Bosley's been working with local farmers for years. He says most Northeast Ohioans don't realize the bounty and diversity of what's growing all around them.

"I think that's when the work of Fresh Fork Market really makes a difference. If you go to the farmers' market, if you go to the store, you buy what you know, you buy what you know the kids like and so forth. So you don't have that kind of nudge to explore and grow."

The kids like it

Jen Hovis of Ohio City finds her kids a little easier to nudge these days.

“I have a 6-year-old and a 4-year-old. They love the bacon. They love the eggs that we get through Fresh Fork, and that's good because I couldn't get them to try it before and they say they taste better than what we get in the supermarket. And I think it’s important for them to know where their food comes from. And in addition, I'm a physician and lack of additives and preservatives, which we know can be detrimental to one's health, helps too."

The small farmer’s friend

Helping local farmers is also part of Clatterbuck's mission. Last year he says he put more than $730,000 back into their hands.

"Statistics are out there on the wholesale commodity market that about 12 percent of the final retail dollar goes to the farmer in your traditional, conventional big ag model. We're putting 67 percent back into the farmer's pockets."

And he's funneling money back into the business for new technology .

"Our users can manage their account online. We can pull up their account in the field via an android tablet. We can run reports. We know how much food to order each week. We know who's going on vacation, who owes us money. We make notes and now we know everyone's kids' names."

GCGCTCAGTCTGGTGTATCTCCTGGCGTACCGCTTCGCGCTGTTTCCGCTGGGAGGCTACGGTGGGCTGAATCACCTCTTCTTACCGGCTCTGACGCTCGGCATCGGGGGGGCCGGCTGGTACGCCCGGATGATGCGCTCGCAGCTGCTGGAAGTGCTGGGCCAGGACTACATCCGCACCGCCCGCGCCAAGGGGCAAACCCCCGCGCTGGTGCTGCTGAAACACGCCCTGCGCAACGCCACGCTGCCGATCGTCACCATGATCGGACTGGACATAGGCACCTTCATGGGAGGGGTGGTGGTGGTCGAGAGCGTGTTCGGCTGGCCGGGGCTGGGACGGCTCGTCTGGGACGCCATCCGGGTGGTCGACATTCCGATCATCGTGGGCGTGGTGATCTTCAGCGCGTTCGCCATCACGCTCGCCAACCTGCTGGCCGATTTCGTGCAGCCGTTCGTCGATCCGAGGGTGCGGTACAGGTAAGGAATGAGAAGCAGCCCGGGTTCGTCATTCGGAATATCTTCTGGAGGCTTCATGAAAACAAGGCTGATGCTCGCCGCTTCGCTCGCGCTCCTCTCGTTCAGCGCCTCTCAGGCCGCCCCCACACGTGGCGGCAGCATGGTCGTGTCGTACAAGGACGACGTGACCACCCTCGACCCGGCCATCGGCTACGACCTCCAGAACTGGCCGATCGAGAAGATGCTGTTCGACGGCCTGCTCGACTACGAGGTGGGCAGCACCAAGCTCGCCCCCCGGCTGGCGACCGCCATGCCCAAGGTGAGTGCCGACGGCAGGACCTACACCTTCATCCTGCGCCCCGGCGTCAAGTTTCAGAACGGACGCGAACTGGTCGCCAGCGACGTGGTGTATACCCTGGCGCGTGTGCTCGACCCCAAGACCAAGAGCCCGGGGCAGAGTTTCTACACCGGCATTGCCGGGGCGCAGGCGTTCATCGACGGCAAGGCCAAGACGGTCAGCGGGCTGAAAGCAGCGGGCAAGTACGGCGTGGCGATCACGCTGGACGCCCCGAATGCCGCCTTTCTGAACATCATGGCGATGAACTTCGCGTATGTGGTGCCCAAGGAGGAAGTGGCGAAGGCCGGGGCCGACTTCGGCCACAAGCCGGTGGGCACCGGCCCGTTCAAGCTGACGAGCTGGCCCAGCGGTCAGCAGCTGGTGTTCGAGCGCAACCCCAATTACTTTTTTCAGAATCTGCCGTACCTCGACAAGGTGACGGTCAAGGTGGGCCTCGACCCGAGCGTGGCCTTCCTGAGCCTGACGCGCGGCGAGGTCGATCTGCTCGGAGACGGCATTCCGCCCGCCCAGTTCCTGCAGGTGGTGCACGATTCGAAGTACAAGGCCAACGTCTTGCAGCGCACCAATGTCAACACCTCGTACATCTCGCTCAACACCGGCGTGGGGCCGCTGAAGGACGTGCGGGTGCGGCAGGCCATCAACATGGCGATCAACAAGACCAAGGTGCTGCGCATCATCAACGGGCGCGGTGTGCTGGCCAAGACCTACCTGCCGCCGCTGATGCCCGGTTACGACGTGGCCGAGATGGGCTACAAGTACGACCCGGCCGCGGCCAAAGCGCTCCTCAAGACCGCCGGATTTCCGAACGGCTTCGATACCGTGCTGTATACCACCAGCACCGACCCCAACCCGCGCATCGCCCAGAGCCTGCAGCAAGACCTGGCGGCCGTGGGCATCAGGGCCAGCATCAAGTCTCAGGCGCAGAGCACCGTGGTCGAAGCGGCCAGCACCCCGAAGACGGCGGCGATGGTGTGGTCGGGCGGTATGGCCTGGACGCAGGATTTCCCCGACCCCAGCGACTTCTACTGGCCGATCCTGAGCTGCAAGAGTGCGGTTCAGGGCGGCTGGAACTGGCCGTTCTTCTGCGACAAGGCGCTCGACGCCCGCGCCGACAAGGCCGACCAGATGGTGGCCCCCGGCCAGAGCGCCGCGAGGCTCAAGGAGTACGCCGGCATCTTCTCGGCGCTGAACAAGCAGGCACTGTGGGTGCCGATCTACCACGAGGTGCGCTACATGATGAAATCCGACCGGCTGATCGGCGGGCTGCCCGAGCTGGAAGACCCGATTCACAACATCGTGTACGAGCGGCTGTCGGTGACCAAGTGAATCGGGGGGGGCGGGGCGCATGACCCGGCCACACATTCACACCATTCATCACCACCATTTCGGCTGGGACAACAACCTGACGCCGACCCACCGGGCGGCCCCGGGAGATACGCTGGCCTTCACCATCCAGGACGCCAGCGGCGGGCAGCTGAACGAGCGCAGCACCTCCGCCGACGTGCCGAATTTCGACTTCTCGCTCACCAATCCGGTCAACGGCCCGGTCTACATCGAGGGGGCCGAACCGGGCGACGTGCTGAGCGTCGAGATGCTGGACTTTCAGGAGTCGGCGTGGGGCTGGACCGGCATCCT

Fresh Fork has 14 weekly pick-up locations across Northeast Ohio, but that's not the only way its customers come together.  All year round cooking classes, picnics, and barbecues are scheduled and in the summer, Clatterbuck rents a bus on weekends for farm tours.

"And we hop around eight different farms and we'll visit organic produce farms. We'll visit a creamery that makes cheese. Last year, we did a yogurt place. We'll do the pastured pork. We'll do beef. One of the things that we started this winter just because the customers asked for it is  Fresh Fork happy hours. and a lot of people have made friends that way. Yeah, the community's  a big part of what we do."

Trevor Clatterbuck, founder of Fresh Fork Market, has served on Gov. John Kasich's food policy council.  Food Network Magazine calls him an "up and coming food star."

And that's this week's Quick Bite. Next week we're visiting lunch ladies and young foodies at an elementary school that's been honored for using local produce to make healthier meals. 


Related Links & Resources
Fresh Fork Market website


Related WKSU Stories

Farm to table pioneer now connects farmers with consumers
Friday, May 4, 2012